“It’s almost expected of us foster youth to fail – not graduate, not go to college, not make a future for ourselves,” said Hannah, one of the foster children who is now studying in college to become a nurse.

The ideal for foster children is that they will land with a “forever family” through reunification with their parents or adoption. But many don’t, and the statistics for children who “age out” of the foster care system are pretty bleak. According to 2017 figures from the National Foster Youth Institute:

  • At age 18, about 20 percent of foster children in care become immediately homeless.
  • Only half will have some form of gainful employment by age 24.
  • Less than 3% who age out of the system will get a college degree.
  • Seven of ten girls who age out of foster care will become pregnant before they are 21.

That’s why Angels’ Arms offers volunteers the chance become mentors to these children and to help them plan for a successful transition into adulthood. They call it Life Launch and it begins very early – sometimes for children as young as 12 or 13.

Mentors can provide youth with academic and emotional support as well as social experiences. Some mentors connect the teens to internships and job opportunities; some help teens learn how to dress appropriately or even fine dining table manners. The essence of mentoring is to provide a consistent, reliable and safe human relationship for the youth in the program.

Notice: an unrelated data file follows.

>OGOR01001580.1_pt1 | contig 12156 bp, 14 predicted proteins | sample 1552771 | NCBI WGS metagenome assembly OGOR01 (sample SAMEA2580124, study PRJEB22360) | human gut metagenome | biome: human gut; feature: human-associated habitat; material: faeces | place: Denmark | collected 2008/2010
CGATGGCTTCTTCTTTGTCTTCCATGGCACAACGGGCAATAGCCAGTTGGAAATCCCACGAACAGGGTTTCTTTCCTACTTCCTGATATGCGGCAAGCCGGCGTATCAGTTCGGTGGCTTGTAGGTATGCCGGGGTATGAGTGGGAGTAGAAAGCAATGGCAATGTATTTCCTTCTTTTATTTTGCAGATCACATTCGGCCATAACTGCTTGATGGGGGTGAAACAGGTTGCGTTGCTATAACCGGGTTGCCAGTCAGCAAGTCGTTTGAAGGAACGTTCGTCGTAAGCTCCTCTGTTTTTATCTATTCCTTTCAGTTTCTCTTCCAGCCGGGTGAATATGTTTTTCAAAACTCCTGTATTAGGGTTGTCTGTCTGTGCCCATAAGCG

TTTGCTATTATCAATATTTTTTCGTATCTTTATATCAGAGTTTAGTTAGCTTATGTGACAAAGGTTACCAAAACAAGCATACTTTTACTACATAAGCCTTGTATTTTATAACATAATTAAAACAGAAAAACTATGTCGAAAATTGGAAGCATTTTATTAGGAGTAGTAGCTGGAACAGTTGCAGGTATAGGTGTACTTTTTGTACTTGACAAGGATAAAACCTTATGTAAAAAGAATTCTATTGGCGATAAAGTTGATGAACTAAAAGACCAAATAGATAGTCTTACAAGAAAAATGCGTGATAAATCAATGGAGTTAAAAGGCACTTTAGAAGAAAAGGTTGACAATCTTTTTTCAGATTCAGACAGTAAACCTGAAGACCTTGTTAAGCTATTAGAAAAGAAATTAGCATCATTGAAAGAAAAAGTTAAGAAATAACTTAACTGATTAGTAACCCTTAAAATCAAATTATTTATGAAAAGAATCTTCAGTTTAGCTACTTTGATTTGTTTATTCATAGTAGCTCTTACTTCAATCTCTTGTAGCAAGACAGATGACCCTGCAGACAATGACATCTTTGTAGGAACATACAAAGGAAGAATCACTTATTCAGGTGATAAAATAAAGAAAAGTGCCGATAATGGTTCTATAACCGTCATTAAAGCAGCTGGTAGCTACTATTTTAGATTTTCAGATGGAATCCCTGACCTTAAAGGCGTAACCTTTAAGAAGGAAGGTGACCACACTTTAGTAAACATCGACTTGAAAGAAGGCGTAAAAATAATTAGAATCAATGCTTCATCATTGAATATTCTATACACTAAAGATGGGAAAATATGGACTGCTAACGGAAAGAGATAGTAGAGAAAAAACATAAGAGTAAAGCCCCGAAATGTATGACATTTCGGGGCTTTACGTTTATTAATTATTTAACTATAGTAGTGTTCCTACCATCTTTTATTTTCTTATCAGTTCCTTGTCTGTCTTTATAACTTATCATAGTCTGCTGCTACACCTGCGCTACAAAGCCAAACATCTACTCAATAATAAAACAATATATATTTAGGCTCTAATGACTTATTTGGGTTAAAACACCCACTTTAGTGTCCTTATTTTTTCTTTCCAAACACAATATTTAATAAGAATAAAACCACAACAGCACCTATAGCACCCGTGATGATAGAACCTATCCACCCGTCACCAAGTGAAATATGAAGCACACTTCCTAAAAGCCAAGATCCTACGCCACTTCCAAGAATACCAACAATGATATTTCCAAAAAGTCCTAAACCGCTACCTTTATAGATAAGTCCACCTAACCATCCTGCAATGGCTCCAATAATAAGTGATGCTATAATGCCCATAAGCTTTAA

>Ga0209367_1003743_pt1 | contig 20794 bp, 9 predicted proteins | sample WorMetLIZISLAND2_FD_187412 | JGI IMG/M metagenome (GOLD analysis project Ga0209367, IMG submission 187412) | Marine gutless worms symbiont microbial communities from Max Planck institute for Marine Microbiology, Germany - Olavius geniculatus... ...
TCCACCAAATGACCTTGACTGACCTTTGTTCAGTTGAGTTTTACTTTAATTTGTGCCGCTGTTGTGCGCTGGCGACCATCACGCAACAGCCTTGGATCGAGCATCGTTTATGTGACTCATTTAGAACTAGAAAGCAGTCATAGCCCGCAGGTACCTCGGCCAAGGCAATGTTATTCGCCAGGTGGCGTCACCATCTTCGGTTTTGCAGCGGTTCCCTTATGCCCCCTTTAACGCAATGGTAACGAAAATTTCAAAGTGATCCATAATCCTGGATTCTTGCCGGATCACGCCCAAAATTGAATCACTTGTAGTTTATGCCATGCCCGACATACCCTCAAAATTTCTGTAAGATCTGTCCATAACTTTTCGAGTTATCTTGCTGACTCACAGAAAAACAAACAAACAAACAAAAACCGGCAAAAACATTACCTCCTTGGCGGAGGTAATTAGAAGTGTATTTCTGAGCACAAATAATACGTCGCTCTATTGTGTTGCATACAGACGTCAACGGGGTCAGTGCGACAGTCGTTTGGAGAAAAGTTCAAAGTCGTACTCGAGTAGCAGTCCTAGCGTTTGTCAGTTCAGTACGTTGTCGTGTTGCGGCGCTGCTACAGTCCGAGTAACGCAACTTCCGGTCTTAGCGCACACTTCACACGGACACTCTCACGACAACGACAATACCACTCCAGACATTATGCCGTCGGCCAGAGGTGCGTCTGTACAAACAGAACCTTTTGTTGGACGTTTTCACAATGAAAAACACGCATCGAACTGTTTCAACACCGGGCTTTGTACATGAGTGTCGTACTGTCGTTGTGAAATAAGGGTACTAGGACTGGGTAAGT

“I think the number one thing we are teaching is that there are so many opportunities for them,” said Bess.    

One phenomenally positive statistic about children in Angels’ Arms homes is their educational achievement. The organization maintains a 100% high school graduation rate for all Seniors who have been living in one of its homes for at least a year, compared to the average of 50 percent for all Missouri foster children. Many are attending college or trade school programs.  

For those aging out of the foster system, Angels’ Arms provides an apartment in one of the houses (called, appropriately enough, “The Launch Pad”) where they can stay and learn to transition into adulthood and independence.

“The amount of kids who are in care who are graduating and going on to have an impact and sustain themselves because of Angels’ Arms is phenomenal,” said Javon, another former foster child who lived in an Angels’ Arms home.

The nonprofit has drawn literally thousands of people who form a support network for the 13 homes and more than 500 foster children who have been served by Angels’ Arms since it's founding. They include financial donors to building contractors to people who host birthday parties to doctors who provide free medical and dental services.

And, of course, there are the foster parents, creating an environment of love and hope for these children at their most vulnerable moment.

“People ask me all the time why I do this,” said foster parent Margie. “Why wouldn’t you do it? Why wouldn't you want to help someone that’s in need? Why wouldn’t you want to help that child and love that child?”

Learn more are about Angels’ Arms here.